Yahoo Reveals Over One Billion More Accounts Have Been Hacked

By CircleID Reporter
Yahoo Reveals Over One Billion More Accounts Have Been Hacked

UPDATE Oct 3, 2017: Yahoo has updated its estimates — now reports that "all accounts that existed at the time of the August 2013 theft were likely affected."

Just a few months after Yahoo confirmed a massive data breach impacting half a billion users, the company today disclosed a second major breach of its systems affecting over a billion users. In a statement published on Wednesday, Yahoo's chief information security officer, Bob Lord, says: "Based on further analysis of this data by the forensic experts, we believe an unauthorized third party, in August 2013, stole data associated with more than one billion user accounts. We have not been able to identify the intrusion associated with this theft. We believe this incident is likely distinct from the incident we disclosed on September 22, 2016."

Data breach reported to have included "names, email addresses, telephone numbers, dates of birth, hashed passwords (using MD5) and, in some cases, encrypted or unencrypted security questions and answers."

Stolen data also includes government employee information, Jordan Robertson reporting in Bloomberg: "More than 150,000 U.S. government and military employees are among the victims of Yahoo! Inc.'s newly disclosed data breach… The government accounts belong to current and former White House staff, U.S. congressmen and their aides, FBI agents, officials at the National Security Agency, the Central Intelligence Agency, the Office of the Director of National Intelligence, and each branch of the U.S. military. The list includes an FBI division chief and multiple special agents working around the U.S.; current and former diplomats in Pakistan, Syria and South Africa; a network administrator at NSA's Fort Meade headquarters; the chief of an Air Force intelligence group; and a human resources manager for the CIA."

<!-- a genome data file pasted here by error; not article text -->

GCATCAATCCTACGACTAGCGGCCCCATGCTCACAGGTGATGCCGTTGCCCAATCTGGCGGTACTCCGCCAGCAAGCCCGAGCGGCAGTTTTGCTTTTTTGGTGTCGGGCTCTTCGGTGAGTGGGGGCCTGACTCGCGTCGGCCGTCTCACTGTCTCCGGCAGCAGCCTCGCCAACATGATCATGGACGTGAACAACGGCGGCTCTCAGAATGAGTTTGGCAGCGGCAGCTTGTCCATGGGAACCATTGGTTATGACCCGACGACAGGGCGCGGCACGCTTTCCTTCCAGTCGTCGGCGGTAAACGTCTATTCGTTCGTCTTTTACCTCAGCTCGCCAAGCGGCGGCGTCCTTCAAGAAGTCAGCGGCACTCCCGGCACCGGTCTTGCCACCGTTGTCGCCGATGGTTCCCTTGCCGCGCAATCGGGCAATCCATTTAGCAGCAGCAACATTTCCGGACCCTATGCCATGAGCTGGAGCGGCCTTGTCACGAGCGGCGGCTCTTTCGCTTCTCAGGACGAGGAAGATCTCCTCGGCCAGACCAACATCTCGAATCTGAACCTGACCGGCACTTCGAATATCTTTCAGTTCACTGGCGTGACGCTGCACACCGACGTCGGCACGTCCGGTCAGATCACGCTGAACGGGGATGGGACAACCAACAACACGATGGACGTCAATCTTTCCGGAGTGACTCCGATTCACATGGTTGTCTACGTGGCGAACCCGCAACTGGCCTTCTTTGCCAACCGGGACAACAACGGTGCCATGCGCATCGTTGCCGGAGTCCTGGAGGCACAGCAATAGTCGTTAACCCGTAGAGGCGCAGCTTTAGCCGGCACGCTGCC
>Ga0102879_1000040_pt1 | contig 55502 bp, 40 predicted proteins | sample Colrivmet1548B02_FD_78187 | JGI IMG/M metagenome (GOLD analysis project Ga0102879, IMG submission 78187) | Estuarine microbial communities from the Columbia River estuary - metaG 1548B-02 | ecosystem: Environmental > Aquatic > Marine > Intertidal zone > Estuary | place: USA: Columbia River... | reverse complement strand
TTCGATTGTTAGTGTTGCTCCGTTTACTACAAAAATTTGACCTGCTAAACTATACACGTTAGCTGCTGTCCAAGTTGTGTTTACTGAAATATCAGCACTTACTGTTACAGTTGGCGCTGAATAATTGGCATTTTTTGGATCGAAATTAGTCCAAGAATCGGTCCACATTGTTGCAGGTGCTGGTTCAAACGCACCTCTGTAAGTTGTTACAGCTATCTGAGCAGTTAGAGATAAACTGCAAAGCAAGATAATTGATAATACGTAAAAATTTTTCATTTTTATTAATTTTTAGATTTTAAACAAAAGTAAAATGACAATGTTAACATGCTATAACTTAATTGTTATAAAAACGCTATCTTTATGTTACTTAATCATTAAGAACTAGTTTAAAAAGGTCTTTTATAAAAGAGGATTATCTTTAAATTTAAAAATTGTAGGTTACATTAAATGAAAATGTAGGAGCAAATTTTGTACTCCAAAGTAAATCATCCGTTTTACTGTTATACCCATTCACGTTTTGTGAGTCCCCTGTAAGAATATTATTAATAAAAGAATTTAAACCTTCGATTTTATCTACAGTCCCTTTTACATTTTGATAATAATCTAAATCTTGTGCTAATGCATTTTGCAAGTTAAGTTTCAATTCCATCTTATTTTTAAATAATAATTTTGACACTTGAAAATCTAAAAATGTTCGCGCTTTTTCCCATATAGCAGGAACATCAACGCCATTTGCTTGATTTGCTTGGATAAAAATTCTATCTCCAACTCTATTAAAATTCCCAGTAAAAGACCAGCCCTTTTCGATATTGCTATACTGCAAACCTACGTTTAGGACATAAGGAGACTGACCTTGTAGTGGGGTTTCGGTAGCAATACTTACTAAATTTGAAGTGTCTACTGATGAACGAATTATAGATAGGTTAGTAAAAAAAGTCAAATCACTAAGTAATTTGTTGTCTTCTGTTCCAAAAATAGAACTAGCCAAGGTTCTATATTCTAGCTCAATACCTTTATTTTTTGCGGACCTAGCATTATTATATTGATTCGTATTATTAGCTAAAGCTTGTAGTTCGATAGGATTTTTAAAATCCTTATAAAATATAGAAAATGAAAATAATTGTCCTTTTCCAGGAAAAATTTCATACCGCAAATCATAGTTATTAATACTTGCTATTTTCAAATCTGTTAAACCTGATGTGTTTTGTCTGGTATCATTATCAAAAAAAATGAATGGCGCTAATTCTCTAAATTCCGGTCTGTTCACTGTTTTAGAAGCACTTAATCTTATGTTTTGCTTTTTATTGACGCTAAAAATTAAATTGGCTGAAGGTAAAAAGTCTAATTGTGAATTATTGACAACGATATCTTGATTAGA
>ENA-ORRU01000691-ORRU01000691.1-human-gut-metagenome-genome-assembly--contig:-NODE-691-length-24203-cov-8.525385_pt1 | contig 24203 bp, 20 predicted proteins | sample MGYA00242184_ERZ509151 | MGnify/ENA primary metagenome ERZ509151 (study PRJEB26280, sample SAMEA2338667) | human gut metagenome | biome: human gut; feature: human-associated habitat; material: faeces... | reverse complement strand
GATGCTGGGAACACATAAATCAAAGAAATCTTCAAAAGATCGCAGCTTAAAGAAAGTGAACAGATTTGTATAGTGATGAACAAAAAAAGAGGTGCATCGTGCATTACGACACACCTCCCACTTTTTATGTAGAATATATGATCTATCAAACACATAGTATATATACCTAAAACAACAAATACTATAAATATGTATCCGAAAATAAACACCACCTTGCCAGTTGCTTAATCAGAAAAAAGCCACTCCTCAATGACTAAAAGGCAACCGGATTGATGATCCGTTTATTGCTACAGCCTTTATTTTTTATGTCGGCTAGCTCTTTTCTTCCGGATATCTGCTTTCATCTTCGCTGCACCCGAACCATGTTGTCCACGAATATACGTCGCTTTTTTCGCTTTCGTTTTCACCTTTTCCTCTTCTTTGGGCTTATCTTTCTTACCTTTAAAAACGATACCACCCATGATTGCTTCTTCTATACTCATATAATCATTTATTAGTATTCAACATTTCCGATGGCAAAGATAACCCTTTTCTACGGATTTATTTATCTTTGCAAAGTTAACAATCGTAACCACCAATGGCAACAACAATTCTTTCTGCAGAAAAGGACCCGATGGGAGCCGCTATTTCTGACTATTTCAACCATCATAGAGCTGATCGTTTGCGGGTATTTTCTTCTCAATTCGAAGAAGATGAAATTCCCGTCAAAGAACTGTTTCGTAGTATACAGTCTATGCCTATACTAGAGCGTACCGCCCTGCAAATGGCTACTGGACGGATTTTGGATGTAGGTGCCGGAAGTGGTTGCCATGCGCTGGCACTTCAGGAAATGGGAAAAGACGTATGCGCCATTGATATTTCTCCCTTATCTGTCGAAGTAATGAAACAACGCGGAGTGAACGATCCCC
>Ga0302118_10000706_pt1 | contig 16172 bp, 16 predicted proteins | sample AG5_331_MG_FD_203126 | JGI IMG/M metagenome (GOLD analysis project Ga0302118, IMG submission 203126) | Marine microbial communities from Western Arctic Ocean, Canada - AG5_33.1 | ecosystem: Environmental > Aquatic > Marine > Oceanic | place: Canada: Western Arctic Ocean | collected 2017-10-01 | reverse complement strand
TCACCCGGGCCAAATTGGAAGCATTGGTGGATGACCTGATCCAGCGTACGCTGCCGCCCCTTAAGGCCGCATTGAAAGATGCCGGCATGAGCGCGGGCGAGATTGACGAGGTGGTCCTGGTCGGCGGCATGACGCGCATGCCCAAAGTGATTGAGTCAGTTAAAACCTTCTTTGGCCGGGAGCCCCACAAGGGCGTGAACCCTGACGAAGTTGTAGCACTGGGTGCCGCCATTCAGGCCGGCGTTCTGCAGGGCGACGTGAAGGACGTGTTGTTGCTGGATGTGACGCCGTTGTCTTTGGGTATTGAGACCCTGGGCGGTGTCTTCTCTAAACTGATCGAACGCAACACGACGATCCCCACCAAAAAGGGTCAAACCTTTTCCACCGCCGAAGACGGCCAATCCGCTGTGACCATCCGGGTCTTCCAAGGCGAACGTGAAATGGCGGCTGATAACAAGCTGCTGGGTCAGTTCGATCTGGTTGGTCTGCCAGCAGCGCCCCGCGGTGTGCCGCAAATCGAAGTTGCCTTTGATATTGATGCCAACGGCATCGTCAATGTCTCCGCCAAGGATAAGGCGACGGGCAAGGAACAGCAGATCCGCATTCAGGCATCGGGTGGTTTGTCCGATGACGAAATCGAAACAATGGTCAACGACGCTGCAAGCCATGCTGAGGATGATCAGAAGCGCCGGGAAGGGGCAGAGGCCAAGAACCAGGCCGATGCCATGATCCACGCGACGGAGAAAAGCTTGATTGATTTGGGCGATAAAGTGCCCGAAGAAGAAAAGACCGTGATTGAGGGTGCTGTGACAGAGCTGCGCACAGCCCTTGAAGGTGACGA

"Lord said the attackers had worked out a way to forge 'cookies' that Yahoo places on user computers when they log in," writes Brian Krebs. "The attackers in this case apparently found a way to forge these authentication cookies, which would have granted them to access targeted accounts without needing to supply the account's password. In addition, a forged cookie could have allowed the attackers to remain logged into the hacked accounts for weeks or indefinitely."

Yahoo says affected users are being notified and is taking steps to secure their accounts, including requiring users to change their passwords. More from the statement: "We have also invalidated unencrypted security questions and answers so that they cannot be used to access an account. With respect to the cookie forging activity, we invalidated the forged cookies and hardened our systems to secure them against similar attacks. We continuously enhance our safeguards and systems that detect and prevent unauthorized access to user accounts."

Related topics: Cyberattack, Cybercrime, Cybersecurity

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